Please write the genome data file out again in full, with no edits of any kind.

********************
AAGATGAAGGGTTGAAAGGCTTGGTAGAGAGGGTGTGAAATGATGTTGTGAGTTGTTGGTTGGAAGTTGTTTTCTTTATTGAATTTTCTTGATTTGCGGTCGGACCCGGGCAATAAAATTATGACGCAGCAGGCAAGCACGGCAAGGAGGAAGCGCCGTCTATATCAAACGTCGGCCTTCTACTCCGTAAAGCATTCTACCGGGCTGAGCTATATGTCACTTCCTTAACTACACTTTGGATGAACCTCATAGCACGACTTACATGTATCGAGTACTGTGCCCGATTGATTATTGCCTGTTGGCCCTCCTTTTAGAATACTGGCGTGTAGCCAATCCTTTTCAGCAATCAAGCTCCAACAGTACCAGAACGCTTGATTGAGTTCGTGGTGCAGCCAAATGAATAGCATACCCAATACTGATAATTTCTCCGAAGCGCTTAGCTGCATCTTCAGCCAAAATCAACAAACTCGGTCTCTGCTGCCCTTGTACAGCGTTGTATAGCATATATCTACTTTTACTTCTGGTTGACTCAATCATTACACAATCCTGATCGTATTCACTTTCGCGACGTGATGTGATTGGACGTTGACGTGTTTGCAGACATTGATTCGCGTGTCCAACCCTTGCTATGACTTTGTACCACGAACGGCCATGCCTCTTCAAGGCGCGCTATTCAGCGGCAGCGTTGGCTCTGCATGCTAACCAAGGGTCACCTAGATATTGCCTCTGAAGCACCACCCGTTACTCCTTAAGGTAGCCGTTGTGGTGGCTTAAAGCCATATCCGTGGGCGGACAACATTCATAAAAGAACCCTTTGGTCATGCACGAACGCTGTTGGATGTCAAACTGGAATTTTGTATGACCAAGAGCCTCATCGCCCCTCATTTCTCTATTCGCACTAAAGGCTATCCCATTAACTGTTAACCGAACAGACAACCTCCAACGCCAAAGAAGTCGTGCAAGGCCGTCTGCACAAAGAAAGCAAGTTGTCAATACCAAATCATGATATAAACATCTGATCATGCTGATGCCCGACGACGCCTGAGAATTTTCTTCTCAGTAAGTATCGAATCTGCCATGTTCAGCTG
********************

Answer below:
AAGATGAAGGGTTGAAAGGCTTGGTAGAGAGGGTGTGAAATGATGTTGTGAGTTGTTGGTTGGAAGTTGTTTTCTTTATTGAATTTTCTTGATTTGCGGTCGGACCCGGGCAATAAAATTATGACGCAGCAGGCAAGCACGGCAAGGAGGAAGCGCCGTCTATATCAAACGTCGGCCTTCTACTCCGTAAAGCATTCTACCGGGCTGAGCTATATGTCACTTCCTTAACTACACTTTGGATGAACCTCATAGCACGACTTACATGTATCGAGTACTGTGCCCGATTGATTATTGCCTGTTGGCCCTCCTTTTAGAATACTGGCGTGTAGCCAATCCTTTTCAGCAATCAAGCTCCAACAGTACCAGAACGCTTGATTGAGTTCGTGGTGCAGCCAAATGAATAGCATACCCAATACTGATAATTTCTCCGAAGCGCTTAGCTGCATCTTCAGCCAAAATCAACAAACTCGGTCTCTGCTGCCCTTGTACAGCGTTGTATAGCATATATCTACTTTTACTTCTGGTTGACTCAATCATTACACAATCCTGATCGTATTCACTTTCGCGACGTGATGTGATTGGACGTTGACGTGTTTGCAGACATTGATTCGCGTGTCCAACCCTTGCTATGACTTTGTACCACGAACGGCCATGCCTCTTCAAGGCGCGCTATTCAGCGGCAGCGTTGGCTCTGCATGCTAACCAAGGGTCACCTAGATATTGCCTCTGAAGCACCACCCGTTACTCCTTAAGGTAGCCGTTGTGGTGGCTTAAAGCCATATCCGTGGGCGGACAACATTCATAAAAGAACCCTTTGGTCATGCACGAACGCTGTTGGATGTCAAACTGGAATTTTGTATGACCAAGAGCCTCATCGCCCCTCATTTCTCTATTCGCACTAAAGGCTATCCCATTAACTGTTAACCGAACAGACAACCTCCAACGCCAAAGAAGTCGTGCAAGGCCGTCTGCACAAAGAAAGCAAGTTGTCAATACCAAATCATGATATAAACATCTGATCATGCTGATGCCCGACGACGCCTGAGAATTTTCTTCTCAGTAAGTATCGAATCTGCCATGTTCAGCTG